VEGANPICKS guide to the Function of MINERALS.
99 per cent of Calcium (Ca) is in the bones and teeth.
One per cent is in tissues and fluids.
Peak bone mass (PBM) is achieved on average at age 35-40 years. Vitamin D supplements or a diet of plant-based products may help orders with older people from the age of 40 upwards.
Chromium functions biologically in an organic complex which potentiates the action of insulin. It may also participate in lipoprotein metabolism and in maintaining the structure of nucleic acids, and in gene expression.
Foods with high Cr content include whole grains, legumes and nuts.
Copper (Cu) is a component of many enzymes, including cytochrome oxidase, and superoxide dismutase
Studies with adults suggest that early features of (Cu) deficiency can include defects in cardiovascular function.
No essential function for fluoride (F) has been proven in humans. However, it may have a role in bone mineralisation.
It protects against dental caries and assists remineralisation of bone and teeth in pathological demineralising conditions.
Tea contains high concentrations of fluoride and provides 70% of the average fluoride intake.
Iron (Fe) is a component of haemoglobin (Hb), myoglobin and many enzymes, and is stored in the reticulo-endothelial system as ferritin and hemosiderin.
Iron deficiency ultimately results in defective erythropoiesis leading to a normocytic or microcytic hypochromic anaemia.
Promotes skeletal development and improvements to nerve and muscle membranes.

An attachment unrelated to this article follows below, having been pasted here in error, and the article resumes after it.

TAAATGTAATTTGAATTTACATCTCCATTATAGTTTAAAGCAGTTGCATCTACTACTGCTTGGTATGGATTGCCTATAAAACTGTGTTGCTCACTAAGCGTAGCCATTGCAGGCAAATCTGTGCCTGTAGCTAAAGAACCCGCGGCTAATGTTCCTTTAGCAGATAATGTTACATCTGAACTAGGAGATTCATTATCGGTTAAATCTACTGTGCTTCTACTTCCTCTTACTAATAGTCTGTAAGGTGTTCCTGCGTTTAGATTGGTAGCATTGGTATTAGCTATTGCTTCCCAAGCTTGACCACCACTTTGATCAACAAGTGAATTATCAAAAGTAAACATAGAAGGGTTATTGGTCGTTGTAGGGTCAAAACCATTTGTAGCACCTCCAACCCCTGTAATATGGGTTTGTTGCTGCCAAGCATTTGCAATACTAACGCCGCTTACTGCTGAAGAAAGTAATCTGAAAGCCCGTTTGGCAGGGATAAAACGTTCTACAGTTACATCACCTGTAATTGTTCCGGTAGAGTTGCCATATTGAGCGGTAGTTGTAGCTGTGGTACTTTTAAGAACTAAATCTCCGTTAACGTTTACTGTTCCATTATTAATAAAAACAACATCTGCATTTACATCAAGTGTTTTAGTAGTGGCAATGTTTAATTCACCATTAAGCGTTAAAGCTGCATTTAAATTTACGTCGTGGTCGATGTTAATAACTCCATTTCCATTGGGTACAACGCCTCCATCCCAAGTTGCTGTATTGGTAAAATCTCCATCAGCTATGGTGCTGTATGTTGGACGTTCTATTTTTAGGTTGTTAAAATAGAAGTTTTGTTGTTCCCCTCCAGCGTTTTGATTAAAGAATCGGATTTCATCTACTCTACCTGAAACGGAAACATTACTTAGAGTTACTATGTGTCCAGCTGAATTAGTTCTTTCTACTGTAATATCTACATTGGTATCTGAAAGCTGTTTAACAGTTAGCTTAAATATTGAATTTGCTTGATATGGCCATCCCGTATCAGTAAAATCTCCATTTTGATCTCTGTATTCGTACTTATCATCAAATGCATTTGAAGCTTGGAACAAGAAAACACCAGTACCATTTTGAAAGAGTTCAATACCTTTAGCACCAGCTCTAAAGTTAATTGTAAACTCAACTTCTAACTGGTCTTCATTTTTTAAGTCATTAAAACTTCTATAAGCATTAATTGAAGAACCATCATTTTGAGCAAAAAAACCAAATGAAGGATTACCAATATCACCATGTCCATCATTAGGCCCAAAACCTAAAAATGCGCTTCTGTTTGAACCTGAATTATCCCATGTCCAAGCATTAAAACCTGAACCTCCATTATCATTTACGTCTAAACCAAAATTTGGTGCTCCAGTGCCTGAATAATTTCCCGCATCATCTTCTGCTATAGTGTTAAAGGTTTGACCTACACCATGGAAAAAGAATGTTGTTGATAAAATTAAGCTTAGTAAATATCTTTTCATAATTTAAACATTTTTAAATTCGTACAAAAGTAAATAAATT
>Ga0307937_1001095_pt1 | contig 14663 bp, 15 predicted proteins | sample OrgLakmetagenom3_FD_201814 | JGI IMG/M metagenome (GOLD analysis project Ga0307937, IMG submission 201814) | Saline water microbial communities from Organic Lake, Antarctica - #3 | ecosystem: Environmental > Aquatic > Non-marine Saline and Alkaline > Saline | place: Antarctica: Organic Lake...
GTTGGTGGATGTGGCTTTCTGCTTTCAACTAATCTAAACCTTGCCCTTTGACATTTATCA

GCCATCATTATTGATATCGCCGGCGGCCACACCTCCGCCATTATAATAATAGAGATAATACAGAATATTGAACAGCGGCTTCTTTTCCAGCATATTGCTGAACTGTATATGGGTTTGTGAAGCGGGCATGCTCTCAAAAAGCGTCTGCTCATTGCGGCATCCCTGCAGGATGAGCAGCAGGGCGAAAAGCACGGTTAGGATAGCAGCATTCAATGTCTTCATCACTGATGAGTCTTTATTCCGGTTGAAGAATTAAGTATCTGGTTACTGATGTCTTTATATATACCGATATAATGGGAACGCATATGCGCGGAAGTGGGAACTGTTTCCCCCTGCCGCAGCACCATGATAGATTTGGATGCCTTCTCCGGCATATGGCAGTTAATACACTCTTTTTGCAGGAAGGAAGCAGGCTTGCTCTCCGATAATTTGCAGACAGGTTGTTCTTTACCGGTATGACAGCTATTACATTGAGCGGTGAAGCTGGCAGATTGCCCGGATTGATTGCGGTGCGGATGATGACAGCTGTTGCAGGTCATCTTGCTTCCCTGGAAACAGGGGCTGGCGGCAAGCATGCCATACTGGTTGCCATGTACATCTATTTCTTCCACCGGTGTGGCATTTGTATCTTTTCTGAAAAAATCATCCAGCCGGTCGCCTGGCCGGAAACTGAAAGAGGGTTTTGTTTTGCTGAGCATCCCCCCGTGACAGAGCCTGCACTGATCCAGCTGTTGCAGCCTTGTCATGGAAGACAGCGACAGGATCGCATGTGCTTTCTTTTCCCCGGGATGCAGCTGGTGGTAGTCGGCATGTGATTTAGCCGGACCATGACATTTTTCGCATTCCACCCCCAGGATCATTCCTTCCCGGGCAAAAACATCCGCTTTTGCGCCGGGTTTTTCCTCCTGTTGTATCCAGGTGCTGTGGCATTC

Magnesium is controllable via manganese supplements.
Molybdenum (Mo) is essential for the enzymes xanthine oxidase/dehydrogenase, aldehyde oxidase and sulphite oxidase which are involved in the metabolism of DNA and Sulphates.
Present in human bones and firms up the skeleton. Mostly present in all foods.
Potassium (K) is predominately an intracellular cation.
Potassium is particularly abundant in vegetables, potatoes, fruit (especially bananas) and juices.
Sodium (Na) is the principal cation in extracellular fluid where it exists in its ionised state.
Sodium requirements may be increased with unaccustomed hard exercise or exposure to high ambient temperatures.
Zinc (Zn) is present in all tissues. Zn is involved in the major metabolic pathways contributing to the metabolism of proteins, carbohydrates, energy, nucleic acids and lipids.
It is an essential component of a number of enzymes in which it has structural, regulatory, or catalytic roles.
Early features of deficiency include growth retardation, and defects of rapidly dividing tissues such as skin, intestinal mucosa, and the immune system.
ADAPTED FROM “Dietary references for Food energy and Nutrients for the United Kingdom” Report of the Panel on Dietary Reference values, (London), TSO, 1991
Available online www.tsoshop.co.uk